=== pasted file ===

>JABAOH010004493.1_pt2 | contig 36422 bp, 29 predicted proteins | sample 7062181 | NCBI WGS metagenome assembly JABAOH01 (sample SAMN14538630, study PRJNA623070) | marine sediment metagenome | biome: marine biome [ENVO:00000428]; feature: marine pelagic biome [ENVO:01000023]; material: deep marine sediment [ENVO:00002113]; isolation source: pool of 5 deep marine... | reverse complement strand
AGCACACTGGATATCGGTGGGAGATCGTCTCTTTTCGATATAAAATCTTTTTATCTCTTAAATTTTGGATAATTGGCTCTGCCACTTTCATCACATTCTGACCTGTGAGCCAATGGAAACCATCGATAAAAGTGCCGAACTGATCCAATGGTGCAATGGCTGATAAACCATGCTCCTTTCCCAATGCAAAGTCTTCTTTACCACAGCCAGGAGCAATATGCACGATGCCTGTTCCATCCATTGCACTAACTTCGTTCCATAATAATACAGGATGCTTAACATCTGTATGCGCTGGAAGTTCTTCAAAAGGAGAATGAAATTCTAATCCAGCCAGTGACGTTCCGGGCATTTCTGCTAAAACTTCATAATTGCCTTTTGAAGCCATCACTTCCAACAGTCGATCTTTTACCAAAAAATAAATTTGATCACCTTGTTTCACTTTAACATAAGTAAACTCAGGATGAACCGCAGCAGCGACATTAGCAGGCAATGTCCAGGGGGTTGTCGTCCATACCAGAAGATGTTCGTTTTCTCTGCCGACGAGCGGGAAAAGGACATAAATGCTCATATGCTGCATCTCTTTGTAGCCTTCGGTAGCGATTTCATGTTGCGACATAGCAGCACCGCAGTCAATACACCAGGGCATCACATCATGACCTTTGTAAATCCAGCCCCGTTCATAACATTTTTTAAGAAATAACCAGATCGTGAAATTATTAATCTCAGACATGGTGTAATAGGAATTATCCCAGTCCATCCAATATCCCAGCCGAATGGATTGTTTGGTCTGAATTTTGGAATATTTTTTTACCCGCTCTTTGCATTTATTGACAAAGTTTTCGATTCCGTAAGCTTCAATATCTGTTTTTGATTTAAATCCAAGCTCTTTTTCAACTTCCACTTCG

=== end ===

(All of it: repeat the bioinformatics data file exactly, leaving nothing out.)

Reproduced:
>JABAOH010004493.1_pt2 | contig 36422 bp, 29 predicted proteins | sample 7062181 | NCBI WGS metagenome assembly JABAOH01 (sample SAMN14538630, study PRJNA623070) | marine sediment metagenome | biome: marine biome [ENVO:00000428]; feature: marine pelagic biome [ENVO:01000023]; material: deep marine sediment [ENVO:00002113]; isolation source: pool of 5 deep marine... | reverse complement strand
AGCACACTGGATATCGGTGGGAGATCGTCTCTTTTCGATATAAAATCTTTTTATCTCTTAAATTTTGGATAATTGGCTCTGCCACTTTCATCACATTCTGACCTGTGAGCCAATGGAAACCATCGATAAAAGTGCCGAACTGATCCAATGGTGCAATGGCTGATAAACCATGCTCCTTTCCCAATGCAAAGTCTTCTTTACCACAGCCAGGAGCAATATGCACGATGCCTGTTCCATCCATTGCACTAACTTCGTTCCATAATAATACAGGATGCTTAACATCTGTATGCGCTGGAAGTTCTTCAAAAGGAGAATGAAATTCTAATCCAGCCAGTGACGTTCCGGGCATTTCTGCTAAAACTTCATAATTGCCTTTTGAAGCCATCACTTCCAACAGTCGATCTTTTACCAAAAAATAAATTTGATCACCTTGTTTCACTTTAACATAAGTAAACTCAGGATGAACCGCAGCAGCGACATTAGCAGGCAATGTCCAGGGGGTTGTCGTCCATACCAGAAGATGTTCGTTTTCTCTGCCGACGAGCGGGAAAAGGACATAAATGCTCATATGCTGCATCTCTTTGTAGCCTTCGGTAGCGATTTCATGTTGCGACATAGCAGCACCGCAGTCAATACACCAGGGCATCACATCATGACCTTTGTAAATCCAGCCCCGTTCATAACATTTTTTAAGAAATAACCAGATCGTGAAATTATTAATCTCAGACATGGTGTAATAGGAATTATCCCAGTCCATCCAATATCCCAGCCGAATGGATTGTTTGGTCTGAATTTTGGAATATTTTTTTACCCGCTCTTTGCATTTATTGACAAAGTTTTCGATTCCGTAAGCTTCAATATCTGTTTTTGATTTAAATCCAAGCTCTTTTTCAACTTCCACTTCG